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About Electron Arrangement
This topic often confuses people so don't worry if you don't understand it the first time. Read up on electron arrangement in textbooks and get other people to explain it to you. Before this level of study, you will have been told that electrons have fields of 2,8,8 maximum capacity. Well, this is not true. As well as main energy levels, there are also sub-shells. The table below outlines this information.
|Main Level||Sub-level||Electron capacity|
For these sub-shells, it's important to note that the 4S requires less energy for electrons to enter it, then the 3d. Other than this, the electrons fill up each successive sub shell in order to form electrons. Below are the electron configurations of some elements.
Highlighted on the image are two features:
- 1At Scandium, the electrons in 3d start to fill up after 4S.Scandium (Sc).Advertisement
- 2The second is [Ne], this is a shorthand way of writing the electronic configuration. the bit highlighted means the electron configuration of Neon than the rest. You can use any noble gas, dependent on its size.Electronic Configuration [Ne].
Hund's Maximum Multiplicity Rule
This rule is an important one when considering electron arrangement and ionization energy. It states that in subshells, the electrons will as fill singly as much a possible, before doing so in pairs. This is to be as energy efficient as possible. It is demonstrated below using spin diagrams.
The first ionization energy is defined as: The energy/enthalpy change when one mole of electrons is removed from one mole of a gaseous element, the equations for the first and second ionization energies are shown below.
The ionization energies of elements have a distinctive pattern, which provides evidence for the structure of electrons explained above.
Group II patterns
Down the groups, there is a decrease in first ionization energy. This is because of the following factors:
- 1This is the distance of the outermost electron to the nucleus. As you go down the groups, this distance gets bigger, so it becomes easier to remove electrons (less energy is required) as they are further from the attractive force of the nucleus.Atomic Radius.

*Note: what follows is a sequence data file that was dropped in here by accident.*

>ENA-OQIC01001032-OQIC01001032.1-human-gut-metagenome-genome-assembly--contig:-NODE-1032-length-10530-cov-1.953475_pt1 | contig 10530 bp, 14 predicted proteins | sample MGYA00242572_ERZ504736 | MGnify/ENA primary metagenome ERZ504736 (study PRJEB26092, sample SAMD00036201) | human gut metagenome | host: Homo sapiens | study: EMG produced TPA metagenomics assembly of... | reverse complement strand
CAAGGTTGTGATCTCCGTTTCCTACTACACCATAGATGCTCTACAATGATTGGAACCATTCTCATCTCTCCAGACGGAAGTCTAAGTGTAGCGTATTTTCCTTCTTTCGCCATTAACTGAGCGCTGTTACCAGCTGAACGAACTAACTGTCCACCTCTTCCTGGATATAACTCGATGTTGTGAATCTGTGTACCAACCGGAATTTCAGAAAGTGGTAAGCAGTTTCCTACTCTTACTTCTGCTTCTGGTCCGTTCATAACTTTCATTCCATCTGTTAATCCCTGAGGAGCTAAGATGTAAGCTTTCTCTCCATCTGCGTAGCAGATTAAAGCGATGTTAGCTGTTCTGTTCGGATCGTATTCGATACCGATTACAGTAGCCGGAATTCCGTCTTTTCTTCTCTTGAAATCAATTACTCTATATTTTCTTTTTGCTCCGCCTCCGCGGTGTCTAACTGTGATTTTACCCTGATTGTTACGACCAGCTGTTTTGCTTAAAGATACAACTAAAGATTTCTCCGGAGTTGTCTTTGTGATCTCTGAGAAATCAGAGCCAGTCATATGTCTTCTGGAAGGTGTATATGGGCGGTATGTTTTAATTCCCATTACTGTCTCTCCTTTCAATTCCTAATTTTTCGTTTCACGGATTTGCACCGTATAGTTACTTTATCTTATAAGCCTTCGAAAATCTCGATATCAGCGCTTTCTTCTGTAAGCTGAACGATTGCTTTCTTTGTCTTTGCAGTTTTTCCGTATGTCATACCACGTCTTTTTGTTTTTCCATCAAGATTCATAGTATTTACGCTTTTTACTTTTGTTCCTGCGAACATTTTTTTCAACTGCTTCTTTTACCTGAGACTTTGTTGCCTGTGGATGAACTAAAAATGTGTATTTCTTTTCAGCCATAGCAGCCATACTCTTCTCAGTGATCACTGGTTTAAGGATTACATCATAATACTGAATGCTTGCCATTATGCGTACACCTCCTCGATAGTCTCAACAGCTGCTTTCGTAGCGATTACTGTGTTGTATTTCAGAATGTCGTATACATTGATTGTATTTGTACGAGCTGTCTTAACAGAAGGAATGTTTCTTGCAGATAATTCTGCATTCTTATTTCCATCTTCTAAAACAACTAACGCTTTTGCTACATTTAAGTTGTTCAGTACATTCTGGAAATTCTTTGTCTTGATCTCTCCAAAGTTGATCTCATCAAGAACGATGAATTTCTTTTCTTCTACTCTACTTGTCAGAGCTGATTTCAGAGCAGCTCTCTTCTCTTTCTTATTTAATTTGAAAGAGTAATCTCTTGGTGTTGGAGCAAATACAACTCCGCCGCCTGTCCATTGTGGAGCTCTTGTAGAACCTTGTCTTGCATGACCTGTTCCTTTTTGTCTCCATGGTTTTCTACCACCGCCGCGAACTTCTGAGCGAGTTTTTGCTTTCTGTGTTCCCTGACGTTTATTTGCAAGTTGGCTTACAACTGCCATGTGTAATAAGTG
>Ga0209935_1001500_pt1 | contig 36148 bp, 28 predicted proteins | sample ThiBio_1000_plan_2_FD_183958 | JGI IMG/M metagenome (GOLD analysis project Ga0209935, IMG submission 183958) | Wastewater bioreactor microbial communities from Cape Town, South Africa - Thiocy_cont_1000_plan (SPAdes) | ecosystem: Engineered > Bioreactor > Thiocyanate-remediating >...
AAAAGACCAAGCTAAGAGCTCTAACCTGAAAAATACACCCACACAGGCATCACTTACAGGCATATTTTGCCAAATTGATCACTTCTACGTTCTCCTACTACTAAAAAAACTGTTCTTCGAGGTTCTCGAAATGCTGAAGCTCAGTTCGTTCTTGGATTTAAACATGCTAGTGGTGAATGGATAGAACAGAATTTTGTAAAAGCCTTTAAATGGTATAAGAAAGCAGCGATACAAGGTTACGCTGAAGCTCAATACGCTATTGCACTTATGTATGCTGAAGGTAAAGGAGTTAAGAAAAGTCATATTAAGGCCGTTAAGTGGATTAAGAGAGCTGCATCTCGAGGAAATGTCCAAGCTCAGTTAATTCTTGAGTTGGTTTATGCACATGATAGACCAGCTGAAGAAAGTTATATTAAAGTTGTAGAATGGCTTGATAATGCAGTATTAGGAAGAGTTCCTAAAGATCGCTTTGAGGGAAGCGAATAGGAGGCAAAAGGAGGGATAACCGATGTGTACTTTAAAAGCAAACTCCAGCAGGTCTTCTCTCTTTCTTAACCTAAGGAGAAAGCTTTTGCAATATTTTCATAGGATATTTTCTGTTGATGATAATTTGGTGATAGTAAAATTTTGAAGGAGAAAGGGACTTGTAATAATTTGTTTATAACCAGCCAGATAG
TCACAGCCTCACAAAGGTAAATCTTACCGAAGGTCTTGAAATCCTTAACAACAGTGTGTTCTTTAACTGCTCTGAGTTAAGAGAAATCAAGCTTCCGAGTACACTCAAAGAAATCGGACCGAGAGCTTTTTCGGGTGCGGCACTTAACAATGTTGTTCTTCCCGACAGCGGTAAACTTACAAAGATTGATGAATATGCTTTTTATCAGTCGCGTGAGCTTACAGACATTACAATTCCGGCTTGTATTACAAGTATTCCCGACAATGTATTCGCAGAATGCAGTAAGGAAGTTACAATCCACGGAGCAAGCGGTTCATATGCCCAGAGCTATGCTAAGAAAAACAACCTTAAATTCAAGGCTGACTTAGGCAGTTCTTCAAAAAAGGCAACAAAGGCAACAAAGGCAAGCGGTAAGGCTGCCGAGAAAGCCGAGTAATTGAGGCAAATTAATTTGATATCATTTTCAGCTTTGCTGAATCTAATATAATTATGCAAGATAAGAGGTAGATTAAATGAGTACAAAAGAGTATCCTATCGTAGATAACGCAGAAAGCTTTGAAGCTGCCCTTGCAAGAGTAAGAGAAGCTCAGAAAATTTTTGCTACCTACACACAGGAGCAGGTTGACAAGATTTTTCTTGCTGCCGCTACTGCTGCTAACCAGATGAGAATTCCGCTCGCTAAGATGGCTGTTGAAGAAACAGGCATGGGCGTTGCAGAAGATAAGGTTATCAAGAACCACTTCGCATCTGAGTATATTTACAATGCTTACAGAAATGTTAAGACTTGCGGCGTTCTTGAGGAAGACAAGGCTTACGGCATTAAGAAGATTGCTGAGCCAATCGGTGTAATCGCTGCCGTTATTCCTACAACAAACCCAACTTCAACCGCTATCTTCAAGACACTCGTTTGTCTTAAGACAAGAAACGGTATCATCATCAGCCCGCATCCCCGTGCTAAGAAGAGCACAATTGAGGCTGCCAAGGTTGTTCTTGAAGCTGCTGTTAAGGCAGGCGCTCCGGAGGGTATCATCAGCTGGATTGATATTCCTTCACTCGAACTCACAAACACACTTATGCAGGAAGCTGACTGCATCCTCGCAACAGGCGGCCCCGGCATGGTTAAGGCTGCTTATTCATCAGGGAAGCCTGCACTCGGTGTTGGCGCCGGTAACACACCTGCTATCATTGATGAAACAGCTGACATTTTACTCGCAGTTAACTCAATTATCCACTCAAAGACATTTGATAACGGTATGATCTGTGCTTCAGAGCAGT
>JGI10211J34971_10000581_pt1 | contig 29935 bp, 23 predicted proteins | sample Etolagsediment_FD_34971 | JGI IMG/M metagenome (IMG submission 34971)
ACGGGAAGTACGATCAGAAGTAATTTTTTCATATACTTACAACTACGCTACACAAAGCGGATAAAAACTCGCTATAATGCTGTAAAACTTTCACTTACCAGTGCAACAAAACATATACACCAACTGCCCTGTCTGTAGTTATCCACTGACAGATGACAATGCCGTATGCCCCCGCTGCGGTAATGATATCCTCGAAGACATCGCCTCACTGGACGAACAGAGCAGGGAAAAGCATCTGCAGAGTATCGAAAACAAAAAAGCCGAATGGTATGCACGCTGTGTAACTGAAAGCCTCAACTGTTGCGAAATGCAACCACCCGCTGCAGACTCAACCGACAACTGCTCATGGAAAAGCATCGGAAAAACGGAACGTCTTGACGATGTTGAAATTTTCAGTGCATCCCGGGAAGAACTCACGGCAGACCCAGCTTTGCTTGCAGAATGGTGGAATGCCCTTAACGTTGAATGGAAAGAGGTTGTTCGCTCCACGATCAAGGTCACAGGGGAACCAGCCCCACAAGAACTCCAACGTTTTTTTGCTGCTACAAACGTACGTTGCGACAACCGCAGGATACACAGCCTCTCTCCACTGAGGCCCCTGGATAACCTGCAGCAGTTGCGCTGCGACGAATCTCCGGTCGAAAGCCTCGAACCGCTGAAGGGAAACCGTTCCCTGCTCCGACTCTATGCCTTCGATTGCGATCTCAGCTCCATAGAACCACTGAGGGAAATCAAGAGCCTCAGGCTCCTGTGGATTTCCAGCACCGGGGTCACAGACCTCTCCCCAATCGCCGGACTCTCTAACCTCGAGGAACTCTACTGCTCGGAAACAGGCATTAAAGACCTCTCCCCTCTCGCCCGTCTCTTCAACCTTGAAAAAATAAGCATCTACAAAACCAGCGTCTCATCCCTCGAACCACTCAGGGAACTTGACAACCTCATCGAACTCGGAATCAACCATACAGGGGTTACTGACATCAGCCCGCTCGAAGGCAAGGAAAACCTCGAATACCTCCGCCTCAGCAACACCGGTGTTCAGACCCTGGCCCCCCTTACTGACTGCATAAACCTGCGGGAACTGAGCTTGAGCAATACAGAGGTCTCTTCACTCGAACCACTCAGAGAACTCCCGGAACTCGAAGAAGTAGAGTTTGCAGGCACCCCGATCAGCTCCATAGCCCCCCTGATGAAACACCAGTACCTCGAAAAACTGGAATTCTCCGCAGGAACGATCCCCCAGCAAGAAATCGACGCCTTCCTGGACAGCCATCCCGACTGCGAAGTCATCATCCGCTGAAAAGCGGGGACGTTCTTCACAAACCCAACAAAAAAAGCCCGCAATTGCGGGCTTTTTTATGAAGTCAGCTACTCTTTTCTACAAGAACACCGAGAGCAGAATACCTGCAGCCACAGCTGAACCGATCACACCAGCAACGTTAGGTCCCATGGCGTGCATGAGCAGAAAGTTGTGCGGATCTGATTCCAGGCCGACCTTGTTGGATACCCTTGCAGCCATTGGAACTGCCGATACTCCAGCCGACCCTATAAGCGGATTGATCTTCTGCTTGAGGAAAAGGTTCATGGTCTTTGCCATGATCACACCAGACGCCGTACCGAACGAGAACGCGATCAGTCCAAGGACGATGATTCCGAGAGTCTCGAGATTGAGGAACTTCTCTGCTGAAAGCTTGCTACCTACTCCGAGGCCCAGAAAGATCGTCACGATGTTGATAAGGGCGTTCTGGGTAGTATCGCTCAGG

- 2As you go down the group there is a new n (main) electron level. This means that other electrons are below the outermost. Because of this, there is a degree of repulsion, which means the electron is more readily lost.Electron Shielding.
Period III Patterns
The pattern of first ionization energies across a period is a little more complex because it doesn't show a perfect pattern. However, there is a general increase along the period because of increasing nuclear charge. The force of attraction from the increasing number of protons means the electrons are being held in place with more force so more energy is required to remove them.
There is a drop in first ionization energy from magnesium to aluminum. This is because from Al, the electrons start filling the 3p subshell, and because this is in a higher energy level, it is lower.
The next slight fall is from Phosphorus to Sulphur. This is because of Hund's maximum multiplicity as explained above. The electrons begin to pair up, and so less energy is required to remove it since the two electrons in a pair repel each other slightly.
Questions and Answers
How do I explain the first and second ionization energy of magnesium?
The first ionization energy of magnesium is larger than the first ionization of other sulfates because magnesium has an additional proton in its nucleus. When comparing with sodium, for example, the first ionization energy of magnesium is larger than sodium because of the additional proton. This additional proton in the nucleus is necessary to keep electrons in the 3s orbit:
The second ionization energy of magnesium is much larger than the first. This is because it takes much more energy to take an electron from an ion that is positively charged than from an atom that is neutral. Logically, the third ionization energy of magnesium is even larger.
Referencing this Article
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Recent edits by: Sharingknowledge, Jen Moreau, Taylor (ScienceAid Editor)